The second major self-designation that Paul Trebilco explores at length is the term ‘believer’ (whether in a noun or a verbal [‘the one believing’] form). This terminology occurs some 79 times in the NT with 65 of them being the substantive verbal form, the rest adjectival form. There is no debate that this same sort of terminology can be found in Josephus, Philo, and 15 times in the LXX we find the substantive use of the verb pisteuo, but what is notable is how much more frequent this language is in the NT. For example, in Paul we have some 150 or so example of the use of the verb or adjective or noun to refer to ‘believers’ and there is a stress frequently on the content of what they believe.
While it is something of an overstatement to say that early Judaism was far more concerned with orthopraxy than orthodoxy, there is some truth in this. There seems to be a much stronger emphasis on orthodoxy, on right theological believing, in early Christianity. Trebilco points out (p. 74) that there is a stress on the present continual tense form of the verb because continued is seen as a necessary condition of (ongoing and final) salvation. Thus the present participle should be rendered ‘the believing ones’.
The singular form of the participle, which emphasizes individual believing is required can be found at places like Rom. 1.16. 10.4, 10.11, but the plural participle is more frequent (see Rom. 3.22;4.11; 1 Thess. 1.7; 2 Thess. 1.10; 2.12). It is important to note that when Paul uses pistis or pisteuo he rarely specifies the object of belief and this is of direct relevance to the debate about pistis Christou in Rom. 3.22,26; Gal. 2.16 (twice), 2.20,3.22; and Phil. 3.9. The literal rendering is of course ‘faith/faithfulness of Christ’ but the traditional translation has been faith in Christ. However, this goes against the fact that Paul rarely specifies an object of faith when using pistis, and furthermore in various of these texts ‘faith in Christ’ is rendered clearly with the use of the preposition ‘en’, which is not a part of this phrase. In my view R. Hays and others are likely right that ‘pistis Christou’ and it’s variants likely refer in a shorthand way to Christ’s own faith/faithfulness, even unto death on the cross. Trebilco allows this is possible (see p. 77) but seems less than fully convinced. Note that in 2 Tim. 2.11-13 God himself is said to be pistos, which clearly means ‘faithful’ in this text.
As Trebilco rightly stresses, this terminology is used as boundary defining. It is not circumcision or even baptism which determines who is in and who is out of the Christ followers community. It is belief. Everyone who calls on the name of the Lord, Jew or Gentile can be saved (see Rom. 10. 4ff. and notice how Paul adds the word ‘all’ to the quote from Is. 28.16). Abraham the paradigm for Christians in Rom. 4 is ‘faithful Abraham’ not because he later was circumcised, but because previously he had trusted God and faithfully acted on that trust. Quoting Dunn, Trebilco rightly stresses that it was faith more than anything else which distinguished the earliest Christians, and more specifically it was faith in Christ which most distinguished them. “That they did not develop a label connected for example to baptism is significant” (p. 90). It is indeed, and it shows that earliest Christianity was not chiefly a liturgical renewal movement, but rather an evangelistic and belief movement. And in fact, there comes to be more emphasis on the pistis/pistos/pisteuo word group in the later Paulines. There are an amazing 57 uses of these terms in those three Pastoral Epistles. The concept of faith and faithfulness and right believing are even more stressed in these documents.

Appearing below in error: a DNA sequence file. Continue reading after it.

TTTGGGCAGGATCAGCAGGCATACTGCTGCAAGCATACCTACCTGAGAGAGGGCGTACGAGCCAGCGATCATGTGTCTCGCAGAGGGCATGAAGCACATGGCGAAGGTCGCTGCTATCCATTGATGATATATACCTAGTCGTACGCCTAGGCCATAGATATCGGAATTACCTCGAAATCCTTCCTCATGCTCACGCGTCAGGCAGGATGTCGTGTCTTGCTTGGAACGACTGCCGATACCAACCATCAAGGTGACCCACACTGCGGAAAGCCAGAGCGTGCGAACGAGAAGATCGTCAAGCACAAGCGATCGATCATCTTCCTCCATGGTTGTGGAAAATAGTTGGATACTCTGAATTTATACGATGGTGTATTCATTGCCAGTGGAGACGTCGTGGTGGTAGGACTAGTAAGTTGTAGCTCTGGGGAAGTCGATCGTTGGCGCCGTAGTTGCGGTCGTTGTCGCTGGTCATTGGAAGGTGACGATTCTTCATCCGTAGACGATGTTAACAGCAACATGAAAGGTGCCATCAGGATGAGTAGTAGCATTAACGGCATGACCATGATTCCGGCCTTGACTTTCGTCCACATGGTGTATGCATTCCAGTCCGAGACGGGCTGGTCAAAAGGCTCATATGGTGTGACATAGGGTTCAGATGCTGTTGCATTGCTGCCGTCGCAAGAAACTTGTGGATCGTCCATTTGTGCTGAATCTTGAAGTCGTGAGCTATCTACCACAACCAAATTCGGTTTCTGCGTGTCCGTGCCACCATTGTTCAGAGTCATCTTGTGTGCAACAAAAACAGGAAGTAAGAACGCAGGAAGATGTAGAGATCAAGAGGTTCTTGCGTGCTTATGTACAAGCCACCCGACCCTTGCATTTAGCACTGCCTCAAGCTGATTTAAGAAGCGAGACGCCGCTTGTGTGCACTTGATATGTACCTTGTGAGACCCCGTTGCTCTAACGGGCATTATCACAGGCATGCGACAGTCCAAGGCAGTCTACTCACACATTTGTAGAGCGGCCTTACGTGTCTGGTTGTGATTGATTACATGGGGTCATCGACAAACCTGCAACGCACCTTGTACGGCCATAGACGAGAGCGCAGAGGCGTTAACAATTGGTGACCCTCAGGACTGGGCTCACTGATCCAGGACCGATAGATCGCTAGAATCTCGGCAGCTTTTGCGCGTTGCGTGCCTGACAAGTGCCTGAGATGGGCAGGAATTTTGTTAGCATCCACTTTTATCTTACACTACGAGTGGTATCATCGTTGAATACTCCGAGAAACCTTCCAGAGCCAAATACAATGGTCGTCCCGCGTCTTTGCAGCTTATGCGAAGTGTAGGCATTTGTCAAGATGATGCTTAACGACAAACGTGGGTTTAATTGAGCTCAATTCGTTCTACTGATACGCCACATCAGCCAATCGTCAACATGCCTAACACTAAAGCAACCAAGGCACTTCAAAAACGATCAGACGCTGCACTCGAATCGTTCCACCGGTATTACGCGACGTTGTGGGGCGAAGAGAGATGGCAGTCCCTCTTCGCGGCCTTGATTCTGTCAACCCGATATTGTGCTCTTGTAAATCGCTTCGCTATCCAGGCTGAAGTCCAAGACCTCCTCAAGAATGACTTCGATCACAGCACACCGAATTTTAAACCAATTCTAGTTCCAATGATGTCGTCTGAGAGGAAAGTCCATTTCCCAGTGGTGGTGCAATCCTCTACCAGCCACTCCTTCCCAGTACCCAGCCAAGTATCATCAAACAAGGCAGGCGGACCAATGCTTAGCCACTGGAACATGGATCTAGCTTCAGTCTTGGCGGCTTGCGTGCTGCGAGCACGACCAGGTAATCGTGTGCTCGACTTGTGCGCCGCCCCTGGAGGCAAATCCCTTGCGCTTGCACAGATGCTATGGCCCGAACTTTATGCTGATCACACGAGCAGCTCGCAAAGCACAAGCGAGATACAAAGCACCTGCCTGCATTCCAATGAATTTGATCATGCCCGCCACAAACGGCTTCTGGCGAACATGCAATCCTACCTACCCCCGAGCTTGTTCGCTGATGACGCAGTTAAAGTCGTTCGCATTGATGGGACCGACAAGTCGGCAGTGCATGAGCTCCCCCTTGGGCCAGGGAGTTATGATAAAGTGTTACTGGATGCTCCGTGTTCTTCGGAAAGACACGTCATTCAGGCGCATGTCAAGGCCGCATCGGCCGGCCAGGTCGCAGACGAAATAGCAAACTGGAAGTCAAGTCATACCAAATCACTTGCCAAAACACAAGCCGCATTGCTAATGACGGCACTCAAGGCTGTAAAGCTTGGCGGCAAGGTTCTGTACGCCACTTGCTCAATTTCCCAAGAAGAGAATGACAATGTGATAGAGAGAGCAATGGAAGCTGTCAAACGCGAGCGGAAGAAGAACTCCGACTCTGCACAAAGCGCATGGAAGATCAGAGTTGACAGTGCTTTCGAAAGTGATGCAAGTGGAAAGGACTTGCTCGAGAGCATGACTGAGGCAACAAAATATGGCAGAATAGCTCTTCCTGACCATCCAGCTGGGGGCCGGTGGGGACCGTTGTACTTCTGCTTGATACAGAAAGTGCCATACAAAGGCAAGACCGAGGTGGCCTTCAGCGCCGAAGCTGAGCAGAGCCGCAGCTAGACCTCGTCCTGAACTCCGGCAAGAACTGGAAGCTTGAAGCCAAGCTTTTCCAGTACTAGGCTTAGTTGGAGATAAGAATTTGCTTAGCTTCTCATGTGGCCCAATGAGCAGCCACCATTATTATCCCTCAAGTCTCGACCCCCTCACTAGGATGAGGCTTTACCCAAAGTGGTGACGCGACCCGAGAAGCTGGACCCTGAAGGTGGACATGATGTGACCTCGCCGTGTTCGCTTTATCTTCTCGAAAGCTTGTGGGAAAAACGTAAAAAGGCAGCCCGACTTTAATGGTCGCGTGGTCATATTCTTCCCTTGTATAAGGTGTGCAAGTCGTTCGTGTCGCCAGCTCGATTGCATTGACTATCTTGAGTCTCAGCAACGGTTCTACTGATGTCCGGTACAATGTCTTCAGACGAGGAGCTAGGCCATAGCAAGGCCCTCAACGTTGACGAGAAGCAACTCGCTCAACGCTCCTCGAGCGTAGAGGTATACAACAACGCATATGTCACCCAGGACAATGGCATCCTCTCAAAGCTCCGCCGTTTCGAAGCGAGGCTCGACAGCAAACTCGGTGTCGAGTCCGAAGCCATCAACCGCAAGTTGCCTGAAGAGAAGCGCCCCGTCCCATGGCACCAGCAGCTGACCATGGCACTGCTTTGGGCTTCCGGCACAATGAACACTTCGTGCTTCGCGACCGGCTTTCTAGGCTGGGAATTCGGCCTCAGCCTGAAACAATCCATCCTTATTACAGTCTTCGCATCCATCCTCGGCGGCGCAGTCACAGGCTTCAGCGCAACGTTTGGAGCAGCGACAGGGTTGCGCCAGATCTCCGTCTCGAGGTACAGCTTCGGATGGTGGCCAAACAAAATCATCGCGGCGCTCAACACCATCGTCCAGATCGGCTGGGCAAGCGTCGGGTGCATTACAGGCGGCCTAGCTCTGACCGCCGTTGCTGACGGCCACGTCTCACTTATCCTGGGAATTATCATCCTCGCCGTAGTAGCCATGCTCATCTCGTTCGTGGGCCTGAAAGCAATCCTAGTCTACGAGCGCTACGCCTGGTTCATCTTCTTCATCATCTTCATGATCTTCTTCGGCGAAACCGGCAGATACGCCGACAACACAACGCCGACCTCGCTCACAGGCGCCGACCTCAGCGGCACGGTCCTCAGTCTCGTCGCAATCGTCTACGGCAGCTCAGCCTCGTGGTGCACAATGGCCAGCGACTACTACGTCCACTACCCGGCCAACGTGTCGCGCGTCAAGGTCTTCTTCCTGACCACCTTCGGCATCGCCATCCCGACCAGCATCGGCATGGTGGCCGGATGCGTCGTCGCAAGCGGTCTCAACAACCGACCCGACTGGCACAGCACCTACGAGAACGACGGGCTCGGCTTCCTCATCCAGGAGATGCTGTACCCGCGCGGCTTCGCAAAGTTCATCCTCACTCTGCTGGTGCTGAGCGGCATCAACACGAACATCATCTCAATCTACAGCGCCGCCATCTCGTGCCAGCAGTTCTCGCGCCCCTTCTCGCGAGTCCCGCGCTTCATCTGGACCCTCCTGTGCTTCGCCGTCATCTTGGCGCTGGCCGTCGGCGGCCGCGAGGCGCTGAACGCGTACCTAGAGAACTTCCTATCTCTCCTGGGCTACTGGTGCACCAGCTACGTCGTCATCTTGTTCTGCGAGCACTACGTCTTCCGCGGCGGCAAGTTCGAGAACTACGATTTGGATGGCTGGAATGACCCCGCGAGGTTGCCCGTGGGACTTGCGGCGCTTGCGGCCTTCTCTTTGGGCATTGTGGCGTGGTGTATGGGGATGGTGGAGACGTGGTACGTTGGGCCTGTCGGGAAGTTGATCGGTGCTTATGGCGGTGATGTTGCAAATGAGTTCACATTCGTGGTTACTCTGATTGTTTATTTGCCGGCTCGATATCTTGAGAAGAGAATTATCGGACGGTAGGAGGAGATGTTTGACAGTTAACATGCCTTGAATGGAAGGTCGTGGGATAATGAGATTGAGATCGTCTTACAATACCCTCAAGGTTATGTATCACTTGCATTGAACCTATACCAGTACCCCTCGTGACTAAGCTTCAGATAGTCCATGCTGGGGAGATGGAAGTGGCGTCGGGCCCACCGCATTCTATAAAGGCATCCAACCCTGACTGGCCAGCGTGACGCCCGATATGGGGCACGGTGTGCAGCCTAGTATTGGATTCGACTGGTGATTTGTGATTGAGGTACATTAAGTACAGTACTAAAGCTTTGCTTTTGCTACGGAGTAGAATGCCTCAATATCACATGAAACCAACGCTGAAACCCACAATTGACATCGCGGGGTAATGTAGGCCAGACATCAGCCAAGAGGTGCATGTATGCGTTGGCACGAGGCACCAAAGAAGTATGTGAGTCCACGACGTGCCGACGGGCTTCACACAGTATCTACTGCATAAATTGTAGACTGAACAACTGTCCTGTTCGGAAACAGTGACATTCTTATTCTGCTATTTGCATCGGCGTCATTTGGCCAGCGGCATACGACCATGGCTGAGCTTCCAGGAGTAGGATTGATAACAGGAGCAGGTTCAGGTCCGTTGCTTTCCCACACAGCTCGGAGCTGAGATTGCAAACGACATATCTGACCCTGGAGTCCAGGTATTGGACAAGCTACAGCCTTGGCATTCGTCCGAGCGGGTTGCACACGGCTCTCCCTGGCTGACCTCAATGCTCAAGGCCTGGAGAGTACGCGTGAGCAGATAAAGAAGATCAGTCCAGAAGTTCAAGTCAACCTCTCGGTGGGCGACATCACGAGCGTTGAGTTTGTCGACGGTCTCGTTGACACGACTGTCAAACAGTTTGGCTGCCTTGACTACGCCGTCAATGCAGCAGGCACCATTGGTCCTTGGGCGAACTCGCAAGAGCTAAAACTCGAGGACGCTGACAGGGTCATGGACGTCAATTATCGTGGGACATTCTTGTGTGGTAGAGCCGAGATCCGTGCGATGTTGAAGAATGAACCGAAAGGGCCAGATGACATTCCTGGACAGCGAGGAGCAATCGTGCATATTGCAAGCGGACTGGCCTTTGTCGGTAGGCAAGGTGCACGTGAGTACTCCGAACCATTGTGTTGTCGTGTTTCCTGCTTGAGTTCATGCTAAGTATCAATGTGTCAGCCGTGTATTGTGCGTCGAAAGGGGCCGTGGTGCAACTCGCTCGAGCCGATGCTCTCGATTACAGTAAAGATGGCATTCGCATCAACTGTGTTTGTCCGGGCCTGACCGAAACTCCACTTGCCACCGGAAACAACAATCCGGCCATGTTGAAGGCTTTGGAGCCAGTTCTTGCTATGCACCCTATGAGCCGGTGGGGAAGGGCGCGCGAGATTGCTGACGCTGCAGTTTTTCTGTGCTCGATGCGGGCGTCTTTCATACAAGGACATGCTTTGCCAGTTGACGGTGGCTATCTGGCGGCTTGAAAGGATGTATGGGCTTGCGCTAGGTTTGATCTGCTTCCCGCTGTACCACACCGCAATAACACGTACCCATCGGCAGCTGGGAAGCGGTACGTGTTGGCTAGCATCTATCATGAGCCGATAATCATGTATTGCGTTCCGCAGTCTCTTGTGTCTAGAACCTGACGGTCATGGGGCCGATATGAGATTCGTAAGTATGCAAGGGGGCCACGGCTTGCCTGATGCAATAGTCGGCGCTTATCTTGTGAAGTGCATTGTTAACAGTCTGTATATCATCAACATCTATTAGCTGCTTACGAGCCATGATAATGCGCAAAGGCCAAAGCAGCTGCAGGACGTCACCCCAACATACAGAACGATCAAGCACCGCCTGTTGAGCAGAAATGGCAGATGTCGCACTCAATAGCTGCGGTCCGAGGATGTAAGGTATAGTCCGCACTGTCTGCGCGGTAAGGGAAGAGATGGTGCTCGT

Not surprisingly in a Gospel which has a purpose statement about believing Jesus is the Christ, the Son of God (in John 20), the very ‘pisteuo’ shows up an amazing 98 times in the Gospel and a further nine times in 1 John. This tells us a lot about the emphasis in this Gospel compared to the less frequent use of such language in the Synoptics. Here is an interesting contrast stressed by Trebilco (p. 117) whilst Paul usually uses the very pisteuo without an object of believing being mentioned, in John we have just the opposite. Out of 26 uses of the participle all but four go on to have a preposition such as ‘eis’ and an object of belief, usually Christ, is mentioned.
Trebilco’s conclusions are worth quoting: “While pist-terminology is found in Greco-Roman texts, ‘the believing ones’ is not a designation that is found in Greco-Roman religions or in Greco-Roman thought in general. Although faith is important in the OT and believer designations are found (even if rarely) in some Jewish texts, they have become so prominent in the NT that believer-designations are one of the very significant identifiers or defining characteristics in the NT.” (p. 118). Trebilco then goes on rightly to stress the connection between faith and salvation, so much so that faith can be said to be a soteriological category in the NT. Faith is a key condition for being saved, in the NT sense of the term. “Believing was both an initial response to the Gospel and an ongoing chracteristic of Christians.” (p. 120).